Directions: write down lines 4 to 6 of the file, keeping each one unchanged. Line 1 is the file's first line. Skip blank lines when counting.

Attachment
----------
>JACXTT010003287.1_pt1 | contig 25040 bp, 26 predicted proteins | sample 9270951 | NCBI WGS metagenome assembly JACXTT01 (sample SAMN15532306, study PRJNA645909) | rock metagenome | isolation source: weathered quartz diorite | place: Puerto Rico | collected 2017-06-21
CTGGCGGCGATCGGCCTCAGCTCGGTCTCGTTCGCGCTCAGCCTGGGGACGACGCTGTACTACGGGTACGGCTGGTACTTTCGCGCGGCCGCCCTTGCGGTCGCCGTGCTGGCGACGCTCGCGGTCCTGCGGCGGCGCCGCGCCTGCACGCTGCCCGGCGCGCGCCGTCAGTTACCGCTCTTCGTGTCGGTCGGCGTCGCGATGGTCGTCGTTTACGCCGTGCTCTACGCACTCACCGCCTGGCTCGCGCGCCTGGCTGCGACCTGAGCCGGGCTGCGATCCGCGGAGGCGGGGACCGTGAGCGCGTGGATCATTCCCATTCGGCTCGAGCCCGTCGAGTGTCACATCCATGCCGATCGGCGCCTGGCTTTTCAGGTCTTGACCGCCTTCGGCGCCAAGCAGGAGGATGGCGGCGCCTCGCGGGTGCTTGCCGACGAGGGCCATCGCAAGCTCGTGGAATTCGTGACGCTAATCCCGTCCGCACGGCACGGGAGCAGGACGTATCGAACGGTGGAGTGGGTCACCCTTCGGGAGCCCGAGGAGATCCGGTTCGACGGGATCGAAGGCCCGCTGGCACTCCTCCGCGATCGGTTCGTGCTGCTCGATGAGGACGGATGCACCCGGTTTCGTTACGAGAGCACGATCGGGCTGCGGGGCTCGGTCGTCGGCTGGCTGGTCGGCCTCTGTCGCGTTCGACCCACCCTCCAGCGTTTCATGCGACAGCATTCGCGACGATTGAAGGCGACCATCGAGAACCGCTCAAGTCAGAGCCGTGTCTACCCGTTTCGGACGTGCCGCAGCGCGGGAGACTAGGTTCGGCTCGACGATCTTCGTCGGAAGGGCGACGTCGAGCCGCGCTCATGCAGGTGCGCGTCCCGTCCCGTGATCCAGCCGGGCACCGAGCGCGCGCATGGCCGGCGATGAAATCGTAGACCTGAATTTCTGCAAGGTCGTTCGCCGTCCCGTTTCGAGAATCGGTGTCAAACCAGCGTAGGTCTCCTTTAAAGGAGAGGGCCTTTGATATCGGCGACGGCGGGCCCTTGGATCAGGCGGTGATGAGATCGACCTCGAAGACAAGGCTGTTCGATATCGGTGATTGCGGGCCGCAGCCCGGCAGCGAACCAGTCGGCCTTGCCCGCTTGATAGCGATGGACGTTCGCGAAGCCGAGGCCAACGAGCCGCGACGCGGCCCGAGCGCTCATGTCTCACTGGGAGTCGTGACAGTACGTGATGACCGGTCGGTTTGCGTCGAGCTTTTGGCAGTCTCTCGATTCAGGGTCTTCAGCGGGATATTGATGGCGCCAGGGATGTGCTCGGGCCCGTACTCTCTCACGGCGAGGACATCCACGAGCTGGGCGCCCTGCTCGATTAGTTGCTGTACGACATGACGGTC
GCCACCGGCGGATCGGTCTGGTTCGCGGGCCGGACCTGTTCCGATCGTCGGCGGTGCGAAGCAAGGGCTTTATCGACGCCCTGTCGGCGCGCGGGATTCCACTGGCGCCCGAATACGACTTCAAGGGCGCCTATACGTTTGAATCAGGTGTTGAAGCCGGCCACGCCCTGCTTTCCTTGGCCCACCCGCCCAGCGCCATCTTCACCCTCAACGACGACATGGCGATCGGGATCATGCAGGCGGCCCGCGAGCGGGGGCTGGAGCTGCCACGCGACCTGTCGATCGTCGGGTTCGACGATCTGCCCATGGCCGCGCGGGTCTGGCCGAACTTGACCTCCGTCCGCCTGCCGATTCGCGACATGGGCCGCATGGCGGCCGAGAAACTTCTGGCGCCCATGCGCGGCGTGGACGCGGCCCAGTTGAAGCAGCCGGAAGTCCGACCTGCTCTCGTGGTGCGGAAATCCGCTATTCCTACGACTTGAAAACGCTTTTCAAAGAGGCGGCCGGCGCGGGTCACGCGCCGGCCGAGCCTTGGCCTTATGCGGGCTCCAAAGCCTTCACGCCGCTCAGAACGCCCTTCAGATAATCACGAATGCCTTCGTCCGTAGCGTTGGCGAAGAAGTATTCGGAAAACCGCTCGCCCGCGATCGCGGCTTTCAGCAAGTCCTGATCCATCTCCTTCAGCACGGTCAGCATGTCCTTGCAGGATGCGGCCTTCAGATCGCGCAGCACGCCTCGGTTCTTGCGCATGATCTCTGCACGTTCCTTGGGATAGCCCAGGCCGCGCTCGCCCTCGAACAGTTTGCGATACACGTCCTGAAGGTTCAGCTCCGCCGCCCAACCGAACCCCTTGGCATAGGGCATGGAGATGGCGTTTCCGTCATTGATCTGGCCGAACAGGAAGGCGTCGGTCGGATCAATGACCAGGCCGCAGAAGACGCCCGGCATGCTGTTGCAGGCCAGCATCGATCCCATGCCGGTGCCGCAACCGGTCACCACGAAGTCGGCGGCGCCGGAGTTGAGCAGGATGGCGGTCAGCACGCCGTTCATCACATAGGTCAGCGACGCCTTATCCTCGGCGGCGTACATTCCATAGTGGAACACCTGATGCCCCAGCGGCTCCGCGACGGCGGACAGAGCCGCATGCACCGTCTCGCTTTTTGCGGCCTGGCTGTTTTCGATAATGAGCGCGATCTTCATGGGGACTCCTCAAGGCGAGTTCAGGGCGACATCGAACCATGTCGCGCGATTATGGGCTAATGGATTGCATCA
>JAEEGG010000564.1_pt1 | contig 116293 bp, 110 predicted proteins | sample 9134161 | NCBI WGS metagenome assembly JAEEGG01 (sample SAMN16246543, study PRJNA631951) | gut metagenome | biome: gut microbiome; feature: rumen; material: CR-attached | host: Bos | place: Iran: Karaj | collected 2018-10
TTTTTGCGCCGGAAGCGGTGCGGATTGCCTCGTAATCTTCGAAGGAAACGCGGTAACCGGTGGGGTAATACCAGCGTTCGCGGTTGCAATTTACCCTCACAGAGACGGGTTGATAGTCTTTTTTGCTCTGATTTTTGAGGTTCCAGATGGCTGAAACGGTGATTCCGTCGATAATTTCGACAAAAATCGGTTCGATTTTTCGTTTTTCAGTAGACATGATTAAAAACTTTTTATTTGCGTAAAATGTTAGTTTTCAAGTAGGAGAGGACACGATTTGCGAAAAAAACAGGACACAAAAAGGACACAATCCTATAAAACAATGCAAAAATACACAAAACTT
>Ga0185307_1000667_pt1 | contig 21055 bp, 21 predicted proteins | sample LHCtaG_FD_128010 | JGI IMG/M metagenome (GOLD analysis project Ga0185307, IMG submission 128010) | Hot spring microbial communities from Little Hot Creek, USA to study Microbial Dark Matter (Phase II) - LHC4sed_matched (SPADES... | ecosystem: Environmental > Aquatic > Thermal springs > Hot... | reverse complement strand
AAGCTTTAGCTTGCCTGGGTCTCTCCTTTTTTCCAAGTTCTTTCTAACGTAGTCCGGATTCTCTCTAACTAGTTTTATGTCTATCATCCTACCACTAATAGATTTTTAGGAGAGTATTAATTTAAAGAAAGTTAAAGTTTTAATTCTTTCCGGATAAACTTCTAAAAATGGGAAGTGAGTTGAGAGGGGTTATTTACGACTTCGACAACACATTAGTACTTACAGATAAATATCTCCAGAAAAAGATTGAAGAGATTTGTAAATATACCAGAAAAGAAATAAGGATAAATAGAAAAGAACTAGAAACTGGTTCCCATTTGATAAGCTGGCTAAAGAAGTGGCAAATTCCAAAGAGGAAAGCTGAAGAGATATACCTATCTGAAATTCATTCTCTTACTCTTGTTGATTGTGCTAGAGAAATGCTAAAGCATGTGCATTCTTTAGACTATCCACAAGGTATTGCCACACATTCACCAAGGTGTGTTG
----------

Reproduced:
>JAEEGG010000564.1_pt1 | contig 116293 bp, 110 predicted proteins | sample 9134161 | NCBI WGS metagenome assembly JAEEGG01 (sample SAMN16246543, study PRJNA631951) | gut metagenome | biome: gut microbiome; feature: rumen; material: CR-attached | host: Bos | place: Iran: Karaj | collected 2018-10
TTTTTGCGCCGGAAGCGGTGCGGATTGCCTCGTAATCTTCGAAGGAAACGCGGTAACCGGTGGGGTAATACCAGCGTTCGCGGTTGCAATTTACCCTCACAGAGACGGGTTGATAGTCTTTTTTGCTCTGATTTTTGAGGTTCCAGATGGCTGAAACGGTGATTCCGTCGATAATTTCGACAAAAATCGGTTCGATTTTTCGTTTTTCAGTAGACATGATTAAAAACTTTTTATTTGCGTAAAATGTTAGTTTTCAAGTAGGAGAGGACACGATTTGCGAAAAAAACAGGACACAAAAAGGACACAATCCTATAAAACAATGCAAAAATACACAAAACTT
>Ga0185307_1000667_pt1 | contig 21055 bp, 21 predicted proteins | sample LHCtaG_FD_128010 | JGI IMG/M metagenome (GOLD analysis project Ga0185307, IMG submission 128010) | Hot spring microbial communities from Little Hot Creek, USA to study Microbial Dark Matter (Phase II) - LHC4sed_matched (SPADES... | ecosystem: Environmental > Aquatic > Thermal springs > Hot... | reverse complement strand